Adams Arms AA19 Semi-Auto Pistol Review

A compact 9 mm that’s packed with features not usually found on your typical defensive pistol.

posted on April 5, 2022
Adams Arms AA19 9mm pistol

Best known for their piston-driven AR platform rifles, Adams Arms launched their first complete pistol in 2021, the compact semi-automatic 9 mm AA19. Accurate, comfortable in the hand and reliable, the AA19 is a great choice for home defense and concealed carry, and right out of the box it will accommodate a wide variety of handgun optics.

While it has a definite Glock G19 look to it, the striker fired AA19 sports several upgraded features not found on its Austrian cousin, including a Vickers Tactical Carry Trigger, which comes standard.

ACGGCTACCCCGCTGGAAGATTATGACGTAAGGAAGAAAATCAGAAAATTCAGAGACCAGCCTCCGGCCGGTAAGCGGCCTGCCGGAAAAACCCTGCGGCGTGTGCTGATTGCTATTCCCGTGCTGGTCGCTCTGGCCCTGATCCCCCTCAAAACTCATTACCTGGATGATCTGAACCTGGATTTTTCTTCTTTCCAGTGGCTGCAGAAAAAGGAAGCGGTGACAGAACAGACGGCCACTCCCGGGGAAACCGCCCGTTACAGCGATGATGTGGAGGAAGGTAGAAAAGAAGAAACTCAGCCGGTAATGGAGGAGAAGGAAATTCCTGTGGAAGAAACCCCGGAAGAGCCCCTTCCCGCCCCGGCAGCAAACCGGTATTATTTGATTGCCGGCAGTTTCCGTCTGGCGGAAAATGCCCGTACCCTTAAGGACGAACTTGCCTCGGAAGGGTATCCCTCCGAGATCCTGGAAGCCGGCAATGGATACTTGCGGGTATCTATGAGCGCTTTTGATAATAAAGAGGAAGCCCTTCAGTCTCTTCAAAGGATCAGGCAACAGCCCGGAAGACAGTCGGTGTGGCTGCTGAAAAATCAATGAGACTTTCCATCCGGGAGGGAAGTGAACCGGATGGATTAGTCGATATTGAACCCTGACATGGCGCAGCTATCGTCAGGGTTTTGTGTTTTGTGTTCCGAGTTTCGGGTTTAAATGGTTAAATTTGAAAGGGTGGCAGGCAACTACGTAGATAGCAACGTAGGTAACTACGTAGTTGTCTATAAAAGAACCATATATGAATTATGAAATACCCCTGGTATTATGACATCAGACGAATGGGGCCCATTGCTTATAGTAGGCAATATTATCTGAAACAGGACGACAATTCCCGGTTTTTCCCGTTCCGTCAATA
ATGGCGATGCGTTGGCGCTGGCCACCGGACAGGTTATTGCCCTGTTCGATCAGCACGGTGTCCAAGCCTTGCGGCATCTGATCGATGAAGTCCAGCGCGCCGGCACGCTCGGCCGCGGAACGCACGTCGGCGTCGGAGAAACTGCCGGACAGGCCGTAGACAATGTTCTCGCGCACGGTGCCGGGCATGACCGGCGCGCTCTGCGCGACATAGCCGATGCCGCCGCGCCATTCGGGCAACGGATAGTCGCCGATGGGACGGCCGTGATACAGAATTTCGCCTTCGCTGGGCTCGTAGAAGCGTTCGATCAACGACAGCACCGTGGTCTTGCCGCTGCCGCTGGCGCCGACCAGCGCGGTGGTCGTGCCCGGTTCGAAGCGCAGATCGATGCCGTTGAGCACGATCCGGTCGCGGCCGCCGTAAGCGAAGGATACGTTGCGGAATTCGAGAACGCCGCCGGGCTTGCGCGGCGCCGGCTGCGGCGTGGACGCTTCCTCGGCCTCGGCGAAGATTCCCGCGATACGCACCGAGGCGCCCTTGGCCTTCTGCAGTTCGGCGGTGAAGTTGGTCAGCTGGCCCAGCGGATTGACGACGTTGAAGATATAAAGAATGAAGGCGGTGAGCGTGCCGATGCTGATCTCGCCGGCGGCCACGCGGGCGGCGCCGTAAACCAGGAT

Vickers Trigger and undercut trigger guard

Featuring a 4.25-inch barrel and an extremely grippy polymer frame, the AA19 has a double undercut beneath the trigger guard for a very high and solid grip. The rear notch on the AmeriGlo Defoor EDC sights on top of the slide is actually wide enough to allow the shooter to center the front post easily within that notch, something that is not always possible on many front and rear pistol sight combos offered as standard kit today. The AA19’s barrel is also threaded at ½ x 28 TPI for a suppressor and a thread protector cap is included. 

At the range, the Adams Arms AA19 was fed a steady diet 9MM ammo, including Aguila 124-grain full metal jacket (FMJ), Browning 147 grain BPT performance target FMJ, Federal Premium Punch a 124-grain jacketed hollow point (JHP) and Remington UMC 115-grain FMJ rounds.

I first fired the AA19 offhand at targets five and ten yards distant, and the accuracy of the pistol was impressive. My ten yard, five shot groups started at approximately two-inches for all brands of ammunition, but as I shot and got use to the pistol my groups shrunk closer to a 1.5-inch average for the Browning BPT, Federal Punch and Remington UMC. My best group at this distance was with the Aguila 9mm and measured just 1.0-inches.